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Coney Island (Parachute Jump)

Stephen Salmieri

Today covered in a coat of red paint, the steel tower of the Parachute Jump is the only remaining sign of Steeplechase Park. In the years during and after World War II, riders were hoisted to the top of the tower in a canvas seat attached to a closed parachute. When they were dropped from the top, only the parachute would slow the descent. Like the Wonder Wheel, the Cyclone, and Childs Restaurant, the tower is now protected by its landmark status and will remain at Coney Island even after the redevelopment of the area. Like several other steel structures that made their way to Coney Island, the Parachute Jump originated as a ride at a world’s fair (in this case, the 1939 New York World’s Fair), reflecting the often-utopian nature of the ventures that developed Coney Island over its history.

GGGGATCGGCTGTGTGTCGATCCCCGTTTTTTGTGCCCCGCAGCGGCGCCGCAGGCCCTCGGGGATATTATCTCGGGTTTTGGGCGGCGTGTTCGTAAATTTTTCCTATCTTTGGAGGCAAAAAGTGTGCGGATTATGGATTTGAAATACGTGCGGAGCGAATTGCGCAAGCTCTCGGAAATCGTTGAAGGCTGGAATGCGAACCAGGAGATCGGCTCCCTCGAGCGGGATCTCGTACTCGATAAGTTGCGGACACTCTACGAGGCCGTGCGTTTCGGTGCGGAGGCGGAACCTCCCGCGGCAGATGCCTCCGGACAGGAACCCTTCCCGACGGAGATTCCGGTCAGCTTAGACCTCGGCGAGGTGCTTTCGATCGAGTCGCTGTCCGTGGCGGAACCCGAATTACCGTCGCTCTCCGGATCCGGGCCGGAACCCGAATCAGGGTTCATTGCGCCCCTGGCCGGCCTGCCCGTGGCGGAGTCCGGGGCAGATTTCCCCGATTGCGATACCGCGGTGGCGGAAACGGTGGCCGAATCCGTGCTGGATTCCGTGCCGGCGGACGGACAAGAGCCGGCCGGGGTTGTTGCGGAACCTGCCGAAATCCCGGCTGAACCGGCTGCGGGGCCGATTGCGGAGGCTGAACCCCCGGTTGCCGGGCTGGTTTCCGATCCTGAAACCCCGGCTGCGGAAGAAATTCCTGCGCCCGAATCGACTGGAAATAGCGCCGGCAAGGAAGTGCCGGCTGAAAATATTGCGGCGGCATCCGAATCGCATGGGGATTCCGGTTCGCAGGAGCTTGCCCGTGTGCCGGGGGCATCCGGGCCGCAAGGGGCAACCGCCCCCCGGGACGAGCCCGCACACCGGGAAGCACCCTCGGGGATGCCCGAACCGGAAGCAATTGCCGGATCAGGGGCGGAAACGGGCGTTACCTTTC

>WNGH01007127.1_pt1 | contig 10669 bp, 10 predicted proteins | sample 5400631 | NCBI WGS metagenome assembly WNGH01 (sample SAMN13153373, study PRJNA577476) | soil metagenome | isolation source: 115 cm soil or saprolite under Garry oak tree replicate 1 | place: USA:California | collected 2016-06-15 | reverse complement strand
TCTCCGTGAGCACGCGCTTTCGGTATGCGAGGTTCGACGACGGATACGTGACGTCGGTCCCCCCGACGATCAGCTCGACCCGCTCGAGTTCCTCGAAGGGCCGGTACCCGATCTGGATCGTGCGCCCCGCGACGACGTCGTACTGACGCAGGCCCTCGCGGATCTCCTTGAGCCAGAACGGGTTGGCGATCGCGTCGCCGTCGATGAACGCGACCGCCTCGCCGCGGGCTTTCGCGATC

MEDIUM Gelatin silver photograph
DATES 1969
DIMENSIONS Sheet: 14 x 11 in. (35.6 x 27.9 cm) Image: 12 x 9 1/2 in. (30.5 x 24.1 cm)  (show scale)
SIGNATURE Signed in graphite verso "Salmieri"
INSCRIPTIONS Titled in graphite verso "1969 Coney Island"
MUSEUM LOCATION This item is not on view
ACCESSION NUMBER 82.201.24
CREDIT LINE Gift of Edward Klein
RIGHTS STATEMENT © Stephen Salmieri
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CAPTION Stephen Salmieri (American, born 1945). Coney Island (Parachute Jump), 1969. Gelatin silver photograph, Sheet: 14 x 11 in. (35.6 x 27.9 cm). Brooklyn Museum, Gift of Edward Klein, 82.201.24. © Stephen Salmieri
IMAGE overall, 82.201.24_PS2.jpg. Brooklyn Museum photograph, 2009
"CUR" at the beginning of an image file name means that the image was created by a curatorial staff member. These study images may be digital point-and-shoot photographs, when we don\'t yet have high-quality studio photography, or they may be scans of older negatives, slides, or photographic prints, providing historical documentation of the object.
RECORD COMPLETENESS Best (84%)
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